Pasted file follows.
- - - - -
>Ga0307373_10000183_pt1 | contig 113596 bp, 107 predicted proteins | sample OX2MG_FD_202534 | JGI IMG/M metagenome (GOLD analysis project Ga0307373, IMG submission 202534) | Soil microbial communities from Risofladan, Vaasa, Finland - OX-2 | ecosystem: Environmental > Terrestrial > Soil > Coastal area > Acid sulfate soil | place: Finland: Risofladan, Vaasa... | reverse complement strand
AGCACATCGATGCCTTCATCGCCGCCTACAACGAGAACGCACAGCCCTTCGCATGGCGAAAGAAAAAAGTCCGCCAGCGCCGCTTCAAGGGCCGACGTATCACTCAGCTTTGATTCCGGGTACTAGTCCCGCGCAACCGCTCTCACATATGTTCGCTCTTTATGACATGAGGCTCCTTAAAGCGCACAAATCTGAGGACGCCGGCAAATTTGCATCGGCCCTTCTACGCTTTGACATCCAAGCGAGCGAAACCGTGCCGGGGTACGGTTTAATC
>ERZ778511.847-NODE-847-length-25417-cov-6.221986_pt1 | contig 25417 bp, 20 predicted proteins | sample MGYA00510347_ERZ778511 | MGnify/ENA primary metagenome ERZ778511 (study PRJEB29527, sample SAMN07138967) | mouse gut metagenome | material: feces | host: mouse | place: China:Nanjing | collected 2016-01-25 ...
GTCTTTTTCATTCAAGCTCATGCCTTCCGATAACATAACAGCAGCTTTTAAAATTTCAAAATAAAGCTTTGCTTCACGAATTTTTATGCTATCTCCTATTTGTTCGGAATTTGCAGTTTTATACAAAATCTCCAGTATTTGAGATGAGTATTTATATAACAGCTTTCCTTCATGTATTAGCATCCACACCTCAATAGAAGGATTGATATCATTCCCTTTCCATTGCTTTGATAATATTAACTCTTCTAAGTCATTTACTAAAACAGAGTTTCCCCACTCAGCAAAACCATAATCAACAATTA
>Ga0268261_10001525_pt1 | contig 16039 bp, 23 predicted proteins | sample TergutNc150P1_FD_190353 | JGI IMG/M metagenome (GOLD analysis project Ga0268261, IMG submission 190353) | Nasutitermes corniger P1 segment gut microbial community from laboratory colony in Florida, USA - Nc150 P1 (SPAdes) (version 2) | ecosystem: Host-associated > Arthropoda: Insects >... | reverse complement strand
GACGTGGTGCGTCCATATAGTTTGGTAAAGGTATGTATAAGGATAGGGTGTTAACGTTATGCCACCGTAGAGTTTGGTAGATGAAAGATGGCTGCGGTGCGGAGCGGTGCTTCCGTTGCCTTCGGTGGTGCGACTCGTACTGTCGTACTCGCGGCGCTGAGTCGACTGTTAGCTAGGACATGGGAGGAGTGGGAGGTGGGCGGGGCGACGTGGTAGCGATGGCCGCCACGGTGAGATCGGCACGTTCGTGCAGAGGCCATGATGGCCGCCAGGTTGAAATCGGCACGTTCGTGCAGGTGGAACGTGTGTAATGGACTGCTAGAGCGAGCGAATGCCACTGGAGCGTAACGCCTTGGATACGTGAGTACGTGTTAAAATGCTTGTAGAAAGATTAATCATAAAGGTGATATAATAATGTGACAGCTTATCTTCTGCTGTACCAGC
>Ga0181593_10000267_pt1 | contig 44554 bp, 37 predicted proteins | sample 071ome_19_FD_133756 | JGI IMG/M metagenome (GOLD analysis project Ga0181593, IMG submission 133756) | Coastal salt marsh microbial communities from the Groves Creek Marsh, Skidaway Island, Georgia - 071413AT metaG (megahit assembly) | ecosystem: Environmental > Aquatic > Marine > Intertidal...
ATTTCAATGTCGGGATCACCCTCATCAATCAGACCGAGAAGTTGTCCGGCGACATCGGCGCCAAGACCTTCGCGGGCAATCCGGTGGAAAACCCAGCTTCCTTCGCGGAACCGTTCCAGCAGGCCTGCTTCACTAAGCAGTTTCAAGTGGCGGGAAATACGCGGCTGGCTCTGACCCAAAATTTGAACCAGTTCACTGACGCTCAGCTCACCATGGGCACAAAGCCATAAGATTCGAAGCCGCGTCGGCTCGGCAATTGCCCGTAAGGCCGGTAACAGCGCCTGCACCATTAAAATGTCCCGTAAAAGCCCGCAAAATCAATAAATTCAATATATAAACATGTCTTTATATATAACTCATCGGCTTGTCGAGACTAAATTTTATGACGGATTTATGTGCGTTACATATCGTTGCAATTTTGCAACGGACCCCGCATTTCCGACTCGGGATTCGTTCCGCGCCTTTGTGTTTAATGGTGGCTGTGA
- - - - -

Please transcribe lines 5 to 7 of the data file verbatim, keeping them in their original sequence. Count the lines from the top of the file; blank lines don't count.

>Ga0268261_10001525_pt1 | contig 16039 bp, 23 predicted proteins | sample TergutNc150P1_FD_190353 | JGI IMG/M metagenome (GOLD analysis project Ga0268261, IMG submission 190353) | Nasutitermes corniger P1 segment gut microbial community from laboratory colony in Florida, USA - Nc150 P1 (SPAdes) (version 2) | ecosystem: Host-associated > Arthropoda: Insects >... | reverse complement strand
GACGTGGTGCGTCCATATAGTTTGGTAAAGGTATGTATAAGGATAGGGTGTTAACGTTATGCCACCGTAGAGTTTGGTAGATGAAAGATGGCTGCGGTGCGGAGCGGTGCTTCCGTTGCCTTCGGTGGTGCGACTCGTACTGTCGTACTCGCGGCGCTGAGTCGACTGTTAGCTAGGACATGGGAGGAGTGGGAGGTGGGCGGGGCGACGTGGTAGCGATGGCCGCCACGGTGAGATCGGCACGTTCGTGCAGAGGCCATGATGGCCGCCAGGTTGAAATCGGCACGTTCGTGCAGGTGGAACGTGTGTAATGGACTGCTAGAGCGAGCGAATGCCACTGGAGCGTAACGCCTTGGATACGTGAGTACGTGTTAAAATGCTTGTAGAAAGATTAATCATAAAGGTGATATAATAATGTGACAGCTTATCTTCTGCTGTACCAGC
>Ga0181593_10000267_pt1 | contig 44554 bp, 37 predicted proteins | sample 071ome_19_FD_133756 | JGI IMG/M metagenome (GOLD analysis project Ga0181593, IMG submission 133756) | Coastal salt marsh microbial communities from the Groves Creek Marsh, Skidaway Island, Georgia - 071413AT metaG (megahit assembly) | ecosystem: Environmental > Aquatic > Marine > Intertidal...